- Byrd Williams IV
One interesting thing to consider as you plot your Fotoseptiembre itinerary, be it modest or maximalist, is the unique ways in which photography and photographers seek and portray the truth. On its face, this might seem obvious. After all, documentary photography and photojournalism have been important aspects of the medium since its beginnings. But, in actuality, the truth-seeking and truth-telling power of photography goes far beyond the attempt to capture reality with a camera — because there’s always a level subjectivity to photography.
Someone has to choose the angle, the filter, the zoom level, the lighting and all that will not be depicted in any particular image. Photography is an act of interpreting the truth and framing the truth. Photographers, especially in truth-starved times like ours, are important agents of provocation and catalysts of rumination. Even better than telling viewers what the truth is, photographers and photography exhibits can force viewers to negotiate truth for themselves, to weigh their own perceptions against the aesthetics and content of the material they encounter.
Seen in this light, any Fotoseptiembre exhibit might be judged as an important opportunity to challenge yourself and reconsider the realities you imagine that you live within.
We have our sights set on a handful of exhibits that might be especially potent in this regard.
Texan photographer Byrd Williams IV, whose father, grandfather and great-grandfather were all photographers, too, is showing work in an exhibit called “Proof of Life” at REM Gallery (219 E. Park Ave.). The exhibit, which takes its title from Williams’ book of the same name, spans the work of four generations of Texas photographers named Byrd Williams. The exhibit gives a singular look at the evolution of Texas over the past 120 years or so while also offering insight into the evolution of one particular family.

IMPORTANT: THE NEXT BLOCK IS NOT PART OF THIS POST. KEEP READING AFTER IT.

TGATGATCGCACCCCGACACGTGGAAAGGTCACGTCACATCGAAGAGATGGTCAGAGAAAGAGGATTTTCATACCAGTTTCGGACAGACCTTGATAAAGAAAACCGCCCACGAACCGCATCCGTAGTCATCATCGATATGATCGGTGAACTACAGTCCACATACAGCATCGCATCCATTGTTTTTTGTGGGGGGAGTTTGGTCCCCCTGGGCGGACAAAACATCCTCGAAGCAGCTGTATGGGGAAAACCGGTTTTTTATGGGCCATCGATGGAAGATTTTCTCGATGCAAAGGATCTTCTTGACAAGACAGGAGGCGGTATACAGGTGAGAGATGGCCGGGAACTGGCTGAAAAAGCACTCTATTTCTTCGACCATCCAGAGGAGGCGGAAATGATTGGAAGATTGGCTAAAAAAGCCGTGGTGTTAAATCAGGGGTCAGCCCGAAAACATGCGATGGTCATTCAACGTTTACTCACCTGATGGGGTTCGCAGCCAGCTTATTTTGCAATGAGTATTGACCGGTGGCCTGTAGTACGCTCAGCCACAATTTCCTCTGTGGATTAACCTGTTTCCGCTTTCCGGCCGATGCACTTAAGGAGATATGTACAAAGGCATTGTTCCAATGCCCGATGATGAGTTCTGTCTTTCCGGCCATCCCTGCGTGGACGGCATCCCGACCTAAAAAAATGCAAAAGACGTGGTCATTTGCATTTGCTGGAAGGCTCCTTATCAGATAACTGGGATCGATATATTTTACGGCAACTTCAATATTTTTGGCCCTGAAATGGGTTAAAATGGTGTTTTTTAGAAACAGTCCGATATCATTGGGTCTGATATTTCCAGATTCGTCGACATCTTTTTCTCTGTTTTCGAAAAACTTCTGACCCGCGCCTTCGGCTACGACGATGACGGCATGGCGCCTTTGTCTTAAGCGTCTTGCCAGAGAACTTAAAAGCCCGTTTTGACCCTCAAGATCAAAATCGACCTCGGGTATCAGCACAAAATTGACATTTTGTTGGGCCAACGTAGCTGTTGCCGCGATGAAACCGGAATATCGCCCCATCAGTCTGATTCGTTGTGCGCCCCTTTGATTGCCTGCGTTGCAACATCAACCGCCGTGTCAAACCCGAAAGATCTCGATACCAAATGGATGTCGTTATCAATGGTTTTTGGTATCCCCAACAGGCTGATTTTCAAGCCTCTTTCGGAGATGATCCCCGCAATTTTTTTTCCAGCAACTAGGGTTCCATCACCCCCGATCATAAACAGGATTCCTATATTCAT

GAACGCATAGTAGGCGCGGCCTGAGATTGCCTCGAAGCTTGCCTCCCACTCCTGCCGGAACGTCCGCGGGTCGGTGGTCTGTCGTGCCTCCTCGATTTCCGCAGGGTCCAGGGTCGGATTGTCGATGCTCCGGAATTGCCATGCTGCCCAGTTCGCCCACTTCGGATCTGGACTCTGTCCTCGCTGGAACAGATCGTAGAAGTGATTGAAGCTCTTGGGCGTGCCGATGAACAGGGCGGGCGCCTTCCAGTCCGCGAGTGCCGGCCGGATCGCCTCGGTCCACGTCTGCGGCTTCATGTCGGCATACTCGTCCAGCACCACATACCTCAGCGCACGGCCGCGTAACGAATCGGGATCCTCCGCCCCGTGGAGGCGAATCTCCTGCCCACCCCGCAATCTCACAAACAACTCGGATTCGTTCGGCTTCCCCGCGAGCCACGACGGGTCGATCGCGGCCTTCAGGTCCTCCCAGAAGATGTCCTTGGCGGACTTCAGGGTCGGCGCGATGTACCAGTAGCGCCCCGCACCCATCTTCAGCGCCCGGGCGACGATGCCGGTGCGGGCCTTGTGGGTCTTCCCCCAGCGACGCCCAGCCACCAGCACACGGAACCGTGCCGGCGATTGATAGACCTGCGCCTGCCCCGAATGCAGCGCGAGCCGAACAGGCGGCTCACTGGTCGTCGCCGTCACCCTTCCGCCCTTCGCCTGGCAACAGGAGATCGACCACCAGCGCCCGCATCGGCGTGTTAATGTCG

An exhibit entitled “University of the Incarnate Word – The Word Lived In The Past” (Kelso Art Center, 4301 Broadway St.) takes a unique look at the history and legacy of the Sisters of Charity of the Incarnate Word. The order arrived in San Antonio in 1869 and has since left its indelible mark, having founded not only the schools that became the university but also the clinics that became the Santa Rosa system, among many other contributions.
“The Miracle Still Here,” an exhibit at Intermezzo Gallery (716 High St., Comfort), presents work by four veteran photographers all looking for their own kind of truth. The exhibit boasts highlights form the following thematic bodies of work: “Sarah Pagona’s Body Politics, the street photography of Bruce Barshop, Hispanic touring circuses by Polly Harrison, and the sisterhood of incarcerated women in Ethiopia by Samira Messner.”
San Antonio law student and photographer Forrest Good offers up a meditation on “the perception of belonging and authenticity at particular locations and events in our world” via an exhibit entitled “Sense of Place” at R Space (110 E. Lachapelle) that focuses on the area surrounding the St. Mary’s Law Library.
Local photographer Edmundo Macias’ exhibit “Cuba Before McCuba,” hosted at S.M.A.R.T. Projectspace (1906 S. Flores St.), takes a critical and anticipatory look at the creeping effects of capitalism on the island. Macias writes in his artist’s statement that he “wanted to capture the beautiful island and its people and its magic before you see a McDonald’s on every corner.”
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